Two-hundred eighty-eight pages. Published by McClelland & Stewart.
The bot-boiler that almost was. That’s the best way to sum up this sixth novel by Canadian author Kurt Palka. The last third of the book makes slogging through the first two-thirds worthwhile. If the author wrote the rest of the novel in such vivid colour as he did the courtroom drama and Canadian North flashbacks, this would be a potboiler, but it isn’t.
All the ingredients are there; World War 1, forbidden love, love lost, unrequited love, exotic travels and dangerous business liaisons. Instead, we’re treated to the plain tale of a middle-age French-born piano maker, Hélène Giroux. Her youth is marred by the war, as she learns to manage the family’s piano business. An encounter with an American scoundrel/businessman Nathan Homewood at first appears to salvage what’s left of the ruined business but the ultimate price Hélène pays is far greater than either of them could have imagined.
The book opens in the 1930s when Hélène arrives in a fictional Nova Scotia town to apply for the position of a church pianist. Through flashbacks and veiled references, we learn that Hélène is evading a secret past that involves, a death, a mental institution, a deformed foot and an illicit trade. All this should make for an enticing narrative but Palka’s rendering is muted and even dull.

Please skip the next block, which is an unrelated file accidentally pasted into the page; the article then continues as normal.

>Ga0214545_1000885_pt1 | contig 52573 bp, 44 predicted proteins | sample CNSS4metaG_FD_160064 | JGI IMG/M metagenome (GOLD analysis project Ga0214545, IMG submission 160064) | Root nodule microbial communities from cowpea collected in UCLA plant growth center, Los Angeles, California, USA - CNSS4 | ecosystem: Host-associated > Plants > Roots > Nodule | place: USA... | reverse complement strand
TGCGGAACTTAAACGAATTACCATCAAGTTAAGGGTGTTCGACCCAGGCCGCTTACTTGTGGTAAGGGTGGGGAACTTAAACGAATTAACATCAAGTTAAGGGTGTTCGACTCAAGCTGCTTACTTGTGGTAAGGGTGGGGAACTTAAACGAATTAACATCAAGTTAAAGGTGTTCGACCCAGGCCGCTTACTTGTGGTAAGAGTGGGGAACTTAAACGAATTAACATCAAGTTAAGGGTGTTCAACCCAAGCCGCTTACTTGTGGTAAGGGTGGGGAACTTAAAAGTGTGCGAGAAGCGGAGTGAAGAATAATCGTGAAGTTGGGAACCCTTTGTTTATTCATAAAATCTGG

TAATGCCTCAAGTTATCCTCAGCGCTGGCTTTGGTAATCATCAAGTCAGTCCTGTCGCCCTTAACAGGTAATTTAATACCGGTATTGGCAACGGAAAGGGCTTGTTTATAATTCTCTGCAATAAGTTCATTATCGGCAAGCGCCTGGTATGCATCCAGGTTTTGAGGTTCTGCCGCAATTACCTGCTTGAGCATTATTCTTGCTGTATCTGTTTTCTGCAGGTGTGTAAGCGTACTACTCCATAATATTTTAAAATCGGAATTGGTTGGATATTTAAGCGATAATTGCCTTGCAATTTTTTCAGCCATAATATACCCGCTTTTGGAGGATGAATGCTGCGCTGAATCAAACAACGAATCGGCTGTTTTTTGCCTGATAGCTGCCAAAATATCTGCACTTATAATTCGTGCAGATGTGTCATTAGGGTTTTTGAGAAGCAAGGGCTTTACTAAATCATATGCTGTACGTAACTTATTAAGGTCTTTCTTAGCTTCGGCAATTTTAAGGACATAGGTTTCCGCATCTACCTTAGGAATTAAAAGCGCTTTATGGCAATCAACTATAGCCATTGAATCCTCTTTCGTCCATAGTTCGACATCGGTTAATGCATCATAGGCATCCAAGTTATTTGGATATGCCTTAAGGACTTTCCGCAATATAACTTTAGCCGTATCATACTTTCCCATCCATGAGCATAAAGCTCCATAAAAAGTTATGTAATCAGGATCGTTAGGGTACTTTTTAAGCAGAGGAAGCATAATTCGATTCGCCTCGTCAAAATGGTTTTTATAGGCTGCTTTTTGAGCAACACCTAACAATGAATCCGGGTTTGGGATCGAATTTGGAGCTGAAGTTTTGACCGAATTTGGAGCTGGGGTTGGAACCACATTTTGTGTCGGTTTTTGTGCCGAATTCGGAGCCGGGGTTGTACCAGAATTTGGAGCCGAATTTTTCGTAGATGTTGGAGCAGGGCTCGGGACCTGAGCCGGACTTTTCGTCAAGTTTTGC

Hélène’s past catches up with her when an RCMP officer informs Hélène she’s being arrested for the death of her former business partner. She was cleared of any wrong doing in a previous trial but new information comes to light.
Palka cranks it up a notch in the court room scenes with the thrilling telling of the events that led to her business partner’s death. Almost suddenly, we learn the strength, courage and resourcefulness Hélène hides from view. I couldn’t put the book down at this point.
If you rip through novels in days, then add this to your list. If you only manage to find the time to read the occasional novel, wait for something more captivating.